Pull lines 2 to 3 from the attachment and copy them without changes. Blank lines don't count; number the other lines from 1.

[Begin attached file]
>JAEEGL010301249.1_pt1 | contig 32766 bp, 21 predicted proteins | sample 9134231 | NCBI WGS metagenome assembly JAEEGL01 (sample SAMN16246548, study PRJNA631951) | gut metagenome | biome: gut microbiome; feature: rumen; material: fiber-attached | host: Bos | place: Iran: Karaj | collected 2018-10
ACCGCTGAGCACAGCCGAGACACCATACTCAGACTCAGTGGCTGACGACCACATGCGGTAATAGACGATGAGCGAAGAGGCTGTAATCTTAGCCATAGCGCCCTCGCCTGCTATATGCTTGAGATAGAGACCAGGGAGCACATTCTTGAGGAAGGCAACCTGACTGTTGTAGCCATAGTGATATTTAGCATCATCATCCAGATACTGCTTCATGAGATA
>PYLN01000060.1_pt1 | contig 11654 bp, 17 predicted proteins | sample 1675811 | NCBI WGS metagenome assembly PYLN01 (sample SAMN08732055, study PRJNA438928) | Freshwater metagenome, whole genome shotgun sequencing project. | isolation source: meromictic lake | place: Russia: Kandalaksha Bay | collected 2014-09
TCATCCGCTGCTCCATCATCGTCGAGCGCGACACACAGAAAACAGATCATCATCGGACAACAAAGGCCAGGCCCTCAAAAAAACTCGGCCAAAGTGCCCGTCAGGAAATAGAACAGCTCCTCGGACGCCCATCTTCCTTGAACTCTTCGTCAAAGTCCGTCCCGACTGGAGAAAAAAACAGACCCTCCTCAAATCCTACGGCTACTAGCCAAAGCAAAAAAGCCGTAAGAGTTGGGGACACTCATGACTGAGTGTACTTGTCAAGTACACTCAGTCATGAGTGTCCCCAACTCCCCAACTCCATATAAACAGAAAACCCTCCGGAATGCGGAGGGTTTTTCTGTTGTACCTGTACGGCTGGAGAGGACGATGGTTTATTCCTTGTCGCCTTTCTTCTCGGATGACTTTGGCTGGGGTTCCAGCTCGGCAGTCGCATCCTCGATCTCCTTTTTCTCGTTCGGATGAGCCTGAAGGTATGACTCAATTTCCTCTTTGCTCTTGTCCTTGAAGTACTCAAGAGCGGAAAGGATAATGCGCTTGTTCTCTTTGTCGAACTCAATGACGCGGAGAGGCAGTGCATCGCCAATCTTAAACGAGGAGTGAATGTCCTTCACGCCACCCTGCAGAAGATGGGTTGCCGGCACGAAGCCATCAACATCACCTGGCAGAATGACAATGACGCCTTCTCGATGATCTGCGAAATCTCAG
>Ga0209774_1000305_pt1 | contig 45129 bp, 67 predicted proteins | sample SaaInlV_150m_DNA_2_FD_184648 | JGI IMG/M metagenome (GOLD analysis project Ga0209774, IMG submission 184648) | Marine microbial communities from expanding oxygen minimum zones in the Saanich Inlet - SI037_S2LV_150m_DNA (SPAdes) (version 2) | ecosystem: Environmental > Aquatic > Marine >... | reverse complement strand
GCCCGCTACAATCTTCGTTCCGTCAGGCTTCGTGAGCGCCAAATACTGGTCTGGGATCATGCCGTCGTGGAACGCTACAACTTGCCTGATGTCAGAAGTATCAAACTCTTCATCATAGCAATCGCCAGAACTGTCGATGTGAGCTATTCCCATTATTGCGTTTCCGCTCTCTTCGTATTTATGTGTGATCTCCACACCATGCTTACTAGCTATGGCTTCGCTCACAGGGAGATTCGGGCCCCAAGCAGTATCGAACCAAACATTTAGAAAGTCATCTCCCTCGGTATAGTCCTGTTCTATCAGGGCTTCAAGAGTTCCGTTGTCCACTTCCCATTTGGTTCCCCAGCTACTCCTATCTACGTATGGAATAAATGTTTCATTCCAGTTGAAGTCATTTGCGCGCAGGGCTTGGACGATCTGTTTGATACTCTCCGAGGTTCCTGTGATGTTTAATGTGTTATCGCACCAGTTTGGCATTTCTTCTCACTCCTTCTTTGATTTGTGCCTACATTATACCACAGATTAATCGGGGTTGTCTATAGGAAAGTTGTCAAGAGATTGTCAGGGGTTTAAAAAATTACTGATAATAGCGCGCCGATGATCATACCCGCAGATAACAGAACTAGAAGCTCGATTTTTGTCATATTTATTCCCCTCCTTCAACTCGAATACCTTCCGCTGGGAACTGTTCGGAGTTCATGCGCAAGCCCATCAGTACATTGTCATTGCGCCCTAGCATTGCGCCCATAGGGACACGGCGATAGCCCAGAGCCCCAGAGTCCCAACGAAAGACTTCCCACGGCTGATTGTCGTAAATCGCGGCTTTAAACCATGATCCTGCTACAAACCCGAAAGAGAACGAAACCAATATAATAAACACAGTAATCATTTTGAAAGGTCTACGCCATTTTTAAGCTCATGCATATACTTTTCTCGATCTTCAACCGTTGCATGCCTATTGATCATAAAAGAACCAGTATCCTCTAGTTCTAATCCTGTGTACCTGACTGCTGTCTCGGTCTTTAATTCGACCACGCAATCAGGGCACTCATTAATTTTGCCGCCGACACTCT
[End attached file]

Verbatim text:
ACCGCTGAGCACAGCCGAGACACCATACTCAGACTCAGTGGCTGACGACCACATGCGGTAATAGACGATGAGCGAAGAGGCTGTAATCTTAGCCATAGCGCCCTCGCCTGCTATATGCTTGAGATAGAGACCAGGGAGCACATTCTTGAGGAAGGCAACCTGACTGTTGTAGCCATAGTGATATTTAGCATCATCATCCAGATACTGCTTCATGAGATA
>PYLN01000060.1_pt1 | contig 11654 bp, 17 predicted proteins | sample 1675811 | NCBI WGS metagenome assembly PYLN01 (sample SAMN08732055, study PRJNA438928) | Freshwater metagenome, whole genome shotgun sequencing project. | isolation source: meromictic lake | place: Russia: Kandalaksha Bay | collected 2014-09